Wheelchair-Accessible VW Bus Donated to Man With Special-Needs Child by Total Stranger
When the Vintage VW Club of America found out about a Texas man’s needs, they came together and made great things happen.
In 2020, we'll take whatever good news we can get. Fortunately, we've got a feel-good story from the depths of the automotive community that won't disappoint. It's about a man and his love for VW buses, so you know it's going to be good.
It all started with Rick Kusak browsing Facebook for ideas. He had been searching for a way to convert his 1966 Volkswagen bus into a wheelchair accessible vehicle for his nine-month-old son Lucas when he across a photo of a perfect example. As a result, Kusak posted the photo to a group called Vintage Volkswagen Club of America (VVWCA) to ask for some design ideas.
One of Kusak's passions is air-cooled Volkswagens, and he's owned nearly a half-dozen bugs and buses throughout the years, so converting his bus project seemed like the perfect idea.
It's worth noting that the bus wasn't Kusak's first pick for an accessible vehicle, but the problem is that modern wheelchair-accessible vans are quite expensive. Purchasing a new converted Honda Odyssey EX-L from conversion companies like VMI or Braunability start at around $70,000—nearly double the van's sticker price. And when the van Kusak and his family were looking at overheated on the way to their home in Texas, it was almost like an epiphany.
"I didn't originally pick an air-cooled bus to do a conversion. It really was more of a convenience thing, because I already had one," Kusak told The Drive. "You see, when Lucas was born, his special condition was somewhat of a surprise to us. When I sat down and thought about how much our lives were about to change, I made a knee-jerk decision to give up VWs. I thought that if Lucas couldn't see them, then he couldn't appreciate them, and I don't want them!"
"In time, I came to my senses. I figured out that I can share my passion for VWs with him, it will just have to be in different ways! And what better way than to turn ours into his transportation—so I started looking for ideas on how to make it happen," he added.
The post in the VVWCA group gained a bit of traction with people offering advice on the conversion and offered some leads on who to contact for more information. However, something even more incredible happened shortly thereafter, when the owner of the bus that Kusak posted a photo of, Bob Yost, popped up in the comments and offered to give him the very same vehicle as a gift—no charge.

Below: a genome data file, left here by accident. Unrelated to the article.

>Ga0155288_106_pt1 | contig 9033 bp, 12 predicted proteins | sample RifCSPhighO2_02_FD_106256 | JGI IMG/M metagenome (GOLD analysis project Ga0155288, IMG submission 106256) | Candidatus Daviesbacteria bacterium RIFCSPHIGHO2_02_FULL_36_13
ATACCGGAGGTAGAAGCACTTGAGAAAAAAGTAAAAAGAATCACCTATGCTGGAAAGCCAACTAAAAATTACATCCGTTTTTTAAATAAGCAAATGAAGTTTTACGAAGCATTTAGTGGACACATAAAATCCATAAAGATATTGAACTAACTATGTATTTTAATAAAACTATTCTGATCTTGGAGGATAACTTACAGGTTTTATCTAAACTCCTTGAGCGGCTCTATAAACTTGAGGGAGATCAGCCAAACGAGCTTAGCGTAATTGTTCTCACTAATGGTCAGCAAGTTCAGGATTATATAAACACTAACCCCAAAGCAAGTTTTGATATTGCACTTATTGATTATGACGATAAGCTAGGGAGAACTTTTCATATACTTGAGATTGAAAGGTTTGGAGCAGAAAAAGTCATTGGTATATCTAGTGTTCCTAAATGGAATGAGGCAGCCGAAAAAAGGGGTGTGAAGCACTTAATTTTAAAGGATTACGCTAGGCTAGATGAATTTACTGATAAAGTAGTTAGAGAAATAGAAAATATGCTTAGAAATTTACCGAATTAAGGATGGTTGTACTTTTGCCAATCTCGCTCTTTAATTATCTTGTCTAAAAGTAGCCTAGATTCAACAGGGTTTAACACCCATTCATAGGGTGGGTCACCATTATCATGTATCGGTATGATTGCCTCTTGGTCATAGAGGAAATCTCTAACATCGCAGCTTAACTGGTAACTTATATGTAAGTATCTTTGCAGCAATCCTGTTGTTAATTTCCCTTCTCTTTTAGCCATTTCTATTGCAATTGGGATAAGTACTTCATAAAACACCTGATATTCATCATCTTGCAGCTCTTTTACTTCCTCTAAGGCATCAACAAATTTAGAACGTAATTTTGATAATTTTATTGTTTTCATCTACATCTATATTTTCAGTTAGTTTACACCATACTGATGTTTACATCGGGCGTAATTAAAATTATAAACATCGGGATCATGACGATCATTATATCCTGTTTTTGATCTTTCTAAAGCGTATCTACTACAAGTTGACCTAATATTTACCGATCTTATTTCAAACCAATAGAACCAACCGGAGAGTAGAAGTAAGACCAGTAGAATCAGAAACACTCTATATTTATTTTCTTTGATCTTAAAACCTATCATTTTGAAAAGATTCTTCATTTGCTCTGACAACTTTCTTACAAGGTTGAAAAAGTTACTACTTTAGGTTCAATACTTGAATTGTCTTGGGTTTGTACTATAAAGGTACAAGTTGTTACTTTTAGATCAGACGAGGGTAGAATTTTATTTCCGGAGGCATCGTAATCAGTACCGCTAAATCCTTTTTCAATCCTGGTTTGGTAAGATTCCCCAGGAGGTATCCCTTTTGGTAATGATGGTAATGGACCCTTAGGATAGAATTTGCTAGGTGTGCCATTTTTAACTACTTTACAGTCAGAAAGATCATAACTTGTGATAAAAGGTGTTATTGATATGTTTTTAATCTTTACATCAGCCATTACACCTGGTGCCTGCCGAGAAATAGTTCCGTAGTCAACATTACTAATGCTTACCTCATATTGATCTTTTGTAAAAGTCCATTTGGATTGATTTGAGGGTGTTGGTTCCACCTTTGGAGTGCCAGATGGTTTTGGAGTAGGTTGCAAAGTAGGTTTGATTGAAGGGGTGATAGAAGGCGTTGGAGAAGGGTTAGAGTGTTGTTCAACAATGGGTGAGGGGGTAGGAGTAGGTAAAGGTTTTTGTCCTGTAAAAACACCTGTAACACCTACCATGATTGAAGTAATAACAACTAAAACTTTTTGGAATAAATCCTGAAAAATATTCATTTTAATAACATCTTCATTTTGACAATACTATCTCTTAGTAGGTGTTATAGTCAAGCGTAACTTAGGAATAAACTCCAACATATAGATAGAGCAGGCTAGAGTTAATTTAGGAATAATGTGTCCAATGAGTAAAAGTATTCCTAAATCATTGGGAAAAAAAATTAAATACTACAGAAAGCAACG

"When Bob offered it to us, I was speechless," said Kusak. "I was in awe. I couldn't believe it. I sat and stared at his message with my jaw on the floor, asking myself questions like: 'Is this even possible?'"
Yost won this particular low-mileage bus from an eBay auction and had it shipped from Ohio to his home in Missoula, Montana. He invested around $2,000 into the bus after purchasing it, including having the top repainted. The only thing left to make the van roadworthy was to replace the rusty gas tank. Fortunately, another man in the group heard of the fuel tank problem and offered to send Kusak a brand new tank to get the bus back on the road.
Kusak didn't want to take the van for free, so he offered his Volksrod creation in return. Yost initially refused, insisting that he didn't expect anything in return, but after a bit of reluctant arm-twisting, Yost accepted the Volksrod as a token of appreciation for his good deed.
Eric Goodman, the president of the Vintage Volkswagen Club of America, caught wind of Yost's generosity and offered to pay to have the bus shipped across the country on behalf of the organization. After contacting several auto transporters, Goodman reported that it would take nearly two months to arrange this type of transport and the community went back to the drawing board to find a way to transport bus (and now the Volksrod) 1,790 miles in each direction.
The group then began collecting donations to cover the cost of private transport, raising over $700. Kusak's co-worker, Tyler Norton, stepped up to the plate and offered to make the drive. Tyler, his wife, and his father-in-law took turns driving for 60 nonstop hours to complete the trade. Kusak was told that Yost was smiling ear-to-ear as the Volksrod was loaded off the trailer and he drove it home.
After the bus arrived back in Texas, it was unloaded and admired by Kusak and his family, who finally had an accessible vehicle to call their own. Even then, there was one last surprise to be found: a $500 check stashed inside by Yost made out to Lucas.
"This experience was, in a word, epic!" said Kusak. "I think we ALL needed to be a small part of it. Even if just a fly on the wall, to restore faith in humanity, and to remind us all, to be a little more like Bob."
Got a tip? Send us a note: firstname.lastname@example.org